When asked about stinging nettle, most folks have a story involving a brush with this prickly plant that left them howling in pain and itching for days.
From others, you’ll hear groans about how this ‘weed’ is taking over their backyard, and it’s impossible to get rid of. Foragers will tell you it’s one of their favorite things to eat each spring.
But if you ask an organic gardener about stinging nettle, you’ll hear stories of buckets full of free, easy-to-make fertilizer. They will talk about improved veggie growth, fewer pests and more disease-resistant plants. These gardeners will also likely mention a smell strong enough to knock over a bull elephant.
Despite its reputation for being a real pain in the hand, stinging nettle is one of the most beneficial ‘weeds’ out there.
Luckily, it grows practically everywhere. Urtica dioica, common nettle or stinging nettle, is native to Europe but has found its way across the globe.
I could go on and on about the health benefits of eating this plant. Or I could tell you that I dry scads of stinging nettle leaves every spring and then powder them so I can add a scoop to my morning smoothies all year. I could tell you this common weed that grows practically everywhere has more nutrients per gram than any veggie in my supermarket’s produce section. But you’re not here for that.
You’re here for fertilizer. Free fertilizer.
So, let’s talk fertilizer, but just in case I’ve piqued your interest, here are some great ways to use this plant outside of the garden, including stinging nettle soup.
When the snows finally melt, and things begin to green up a bit, you can bet that stinging nettle is one of the first plants easily found each spring.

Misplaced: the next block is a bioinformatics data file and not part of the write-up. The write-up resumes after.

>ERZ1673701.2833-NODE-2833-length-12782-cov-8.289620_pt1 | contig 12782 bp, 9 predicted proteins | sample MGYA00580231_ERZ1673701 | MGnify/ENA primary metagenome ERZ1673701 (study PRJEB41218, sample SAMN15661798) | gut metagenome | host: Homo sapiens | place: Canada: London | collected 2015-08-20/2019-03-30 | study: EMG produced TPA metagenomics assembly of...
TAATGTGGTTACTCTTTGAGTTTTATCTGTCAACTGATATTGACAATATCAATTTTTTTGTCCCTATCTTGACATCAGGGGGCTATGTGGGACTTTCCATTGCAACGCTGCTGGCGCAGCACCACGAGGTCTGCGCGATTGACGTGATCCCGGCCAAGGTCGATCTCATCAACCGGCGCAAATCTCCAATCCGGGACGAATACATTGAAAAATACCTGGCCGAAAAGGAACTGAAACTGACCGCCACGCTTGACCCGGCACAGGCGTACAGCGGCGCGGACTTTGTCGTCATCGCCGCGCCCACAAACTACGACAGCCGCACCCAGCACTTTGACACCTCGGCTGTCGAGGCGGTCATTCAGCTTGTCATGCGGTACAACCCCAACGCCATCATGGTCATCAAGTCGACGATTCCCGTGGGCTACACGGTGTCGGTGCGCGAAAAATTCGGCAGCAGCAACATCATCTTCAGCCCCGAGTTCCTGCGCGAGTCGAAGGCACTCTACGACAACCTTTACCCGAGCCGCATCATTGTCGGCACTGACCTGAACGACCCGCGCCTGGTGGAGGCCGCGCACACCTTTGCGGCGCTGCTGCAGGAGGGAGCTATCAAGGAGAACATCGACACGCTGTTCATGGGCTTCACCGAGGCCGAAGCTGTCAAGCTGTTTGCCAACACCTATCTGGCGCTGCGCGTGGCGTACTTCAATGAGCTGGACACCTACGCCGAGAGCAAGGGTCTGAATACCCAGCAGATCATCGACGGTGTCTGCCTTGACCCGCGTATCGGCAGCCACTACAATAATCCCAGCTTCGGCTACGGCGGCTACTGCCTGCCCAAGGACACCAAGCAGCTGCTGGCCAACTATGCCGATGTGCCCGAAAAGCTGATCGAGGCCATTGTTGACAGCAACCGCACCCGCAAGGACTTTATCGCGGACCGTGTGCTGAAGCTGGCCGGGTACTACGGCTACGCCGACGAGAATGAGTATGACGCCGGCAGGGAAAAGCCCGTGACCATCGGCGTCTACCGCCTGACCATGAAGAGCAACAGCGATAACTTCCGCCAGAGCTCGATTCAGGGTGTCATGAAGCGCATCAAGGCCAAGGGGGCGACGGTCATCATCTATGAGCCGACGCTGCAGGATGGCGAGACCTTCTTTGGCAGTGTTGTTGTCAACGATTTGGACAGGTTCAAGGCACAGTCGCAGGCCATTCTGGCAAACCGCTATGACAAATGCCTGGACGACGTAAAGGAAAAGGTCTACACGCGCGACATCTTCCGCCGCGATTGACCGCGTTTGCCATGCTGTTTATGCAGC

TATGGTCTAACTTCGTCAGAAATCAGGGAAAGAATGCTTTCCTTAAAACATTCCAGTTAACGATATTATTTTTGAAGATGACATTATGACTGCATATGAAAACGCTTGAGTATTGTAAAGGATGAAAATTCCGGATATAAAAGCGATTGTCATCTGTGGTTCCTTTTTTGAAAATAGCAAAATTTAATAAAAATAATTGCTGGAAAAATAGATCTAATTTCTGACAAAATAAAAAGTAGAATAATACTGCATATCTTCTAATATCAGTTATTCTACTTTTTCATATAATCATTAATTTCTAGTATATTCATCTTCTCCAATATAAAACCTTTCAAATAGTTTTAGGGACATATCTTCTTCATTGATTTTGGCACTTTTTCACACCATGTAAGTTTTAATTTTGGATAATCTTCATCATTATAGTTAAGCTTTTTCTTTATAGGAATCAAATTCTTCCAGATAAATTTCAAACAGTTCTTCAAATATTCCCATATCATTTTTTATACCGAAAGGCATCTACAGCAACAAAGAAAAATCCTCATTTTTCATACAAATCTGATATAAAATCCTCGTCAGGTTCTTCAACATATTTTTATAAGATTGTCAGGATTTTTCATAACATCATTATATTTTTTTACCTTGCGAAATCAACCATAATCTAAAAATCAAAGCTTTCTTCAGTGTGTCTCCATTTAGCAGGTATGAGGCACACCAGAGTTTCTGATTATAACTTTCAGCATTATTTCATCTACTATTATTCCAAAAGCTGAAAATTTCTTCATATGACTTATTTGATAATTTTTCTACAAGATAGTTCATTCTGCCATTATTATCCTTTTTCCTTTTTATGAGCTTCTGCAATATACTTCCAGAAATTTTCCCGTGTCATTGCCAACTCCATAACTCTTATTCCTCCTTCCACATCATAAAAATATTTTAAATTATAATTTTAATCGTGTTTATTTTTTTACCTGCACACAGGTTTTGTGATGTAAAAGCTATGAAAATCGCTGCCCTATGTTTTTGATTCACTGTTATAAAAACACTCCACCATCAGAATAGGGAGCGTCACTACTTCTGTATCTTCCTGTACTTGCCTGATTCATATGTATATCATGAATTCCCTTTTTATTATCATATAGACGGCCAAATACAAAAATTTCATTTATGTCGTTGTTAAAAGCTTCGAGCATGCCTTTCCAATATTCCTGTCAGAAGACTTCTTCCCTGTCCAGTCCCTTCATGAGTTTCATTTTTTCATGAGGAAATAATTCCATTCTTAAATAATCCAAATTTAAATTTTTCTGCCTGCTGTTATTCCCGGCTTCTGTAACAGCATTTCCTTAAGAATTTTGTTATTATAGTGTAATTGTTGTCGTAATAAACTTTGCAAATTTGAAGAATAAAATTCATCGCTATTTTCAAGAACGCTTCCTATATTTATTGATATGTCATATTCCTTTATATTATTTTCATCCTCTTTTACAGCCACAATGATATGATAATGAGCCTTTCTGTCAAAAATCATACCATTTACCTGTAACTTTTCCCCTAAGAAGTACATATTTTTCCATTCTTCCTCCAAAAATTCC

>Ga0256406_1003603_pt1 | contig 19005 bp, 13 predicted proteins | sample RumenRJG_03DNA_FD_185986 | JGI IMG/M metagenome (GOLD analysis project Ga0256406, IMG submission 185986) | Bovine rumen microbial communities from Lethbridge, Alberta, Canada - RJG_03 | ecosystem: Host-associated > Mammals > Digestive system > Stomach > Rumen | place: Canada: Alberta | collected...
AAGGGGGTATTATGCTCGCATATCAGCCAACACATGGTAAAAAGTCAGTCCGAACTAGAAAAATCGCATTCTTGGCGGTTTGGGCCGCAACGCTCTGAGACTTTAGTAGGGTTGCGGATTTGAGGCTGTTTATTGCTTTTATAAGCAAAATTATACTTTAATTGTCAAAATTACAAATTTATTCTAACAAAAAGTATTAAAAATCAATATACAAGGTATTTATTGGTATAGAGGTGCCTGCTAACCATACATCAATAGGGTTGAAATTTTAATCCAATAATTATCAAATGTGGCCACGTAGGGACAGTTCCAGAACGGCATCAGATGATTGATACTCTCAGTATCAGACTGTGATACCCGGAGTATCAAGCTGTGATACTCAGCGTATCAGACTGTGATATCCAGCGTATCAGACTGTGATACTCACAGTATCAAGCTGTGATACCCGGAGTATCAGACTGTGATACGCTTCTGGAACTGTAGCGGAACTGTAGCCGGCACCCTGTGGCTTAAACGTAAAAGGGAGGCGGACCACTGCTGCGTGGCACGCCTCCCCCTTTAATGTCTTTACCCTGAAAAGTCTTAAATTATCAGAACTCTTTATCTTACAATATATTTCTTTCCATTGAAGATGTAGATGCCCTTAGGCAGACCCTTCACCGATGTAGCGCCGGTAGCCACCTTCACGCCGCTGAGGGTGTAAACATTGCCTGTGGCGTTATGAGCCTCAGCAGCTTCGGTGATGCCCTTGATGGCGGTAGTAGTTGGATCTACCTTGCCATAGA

Its crinkled tops first emerge as a deep green with almost purplish undersides. And as it grows, it turns into that fresh spring-green plant hikers avoid.
For gardeners everywhere, the emergence of stinging nettle means it’s time to make a few gallons of stinging nettle fertilizer.
Sometimes known as stinging nettle tea, this smelly but powerful fertilizer packs a real nitrogen punch.
As I already mentioned, stinging nettle is a plant packed with nutrients, vitamins, and trace minerals. It’s a good plant to incorporate into your diet. It’s that kind of thinking that has led the permaculture community to start incorporating these plants into their design and using them to fertilize organic gardens. If all those nutrients are good for us, surely, they’re good for plants too.
What Plants Benefit from Stinging Nettle Fertilizer?
Because stinging nettle fertilizer is high in nitrogen, it’s best used on young plants to help them develop. You can use it on all your plants when they are seedlings and young transplants. However, you’ll want to discontinue using stinging nettle fertilizer for flowering plants once the plants begin to set flowers.
If you keep using a high-nitrogen fertilizer on flowering plants, you’ll have plenty of lush foliage with very few flowers or fruit. For these types of plants, it’s best to switch to a fertilizer that’s higher in potash once those first few flowers appear.
You can keep using stinging nettle for non-flowering plants, such as your brassicas – cabbages, Brussels sprouts, bok choy, and leafy greens like lettuces and arugula throughout the season.
How to Harvest Stinging Nettle
What to Wear
Stinging Nettle came by its name, honestly, and although the rash that accompanies a brush with this plant is harmless in the long run, it’s still no fun. When picking your stinging nettle to make fertilizer, a few necessary precautions will keep you sting-free.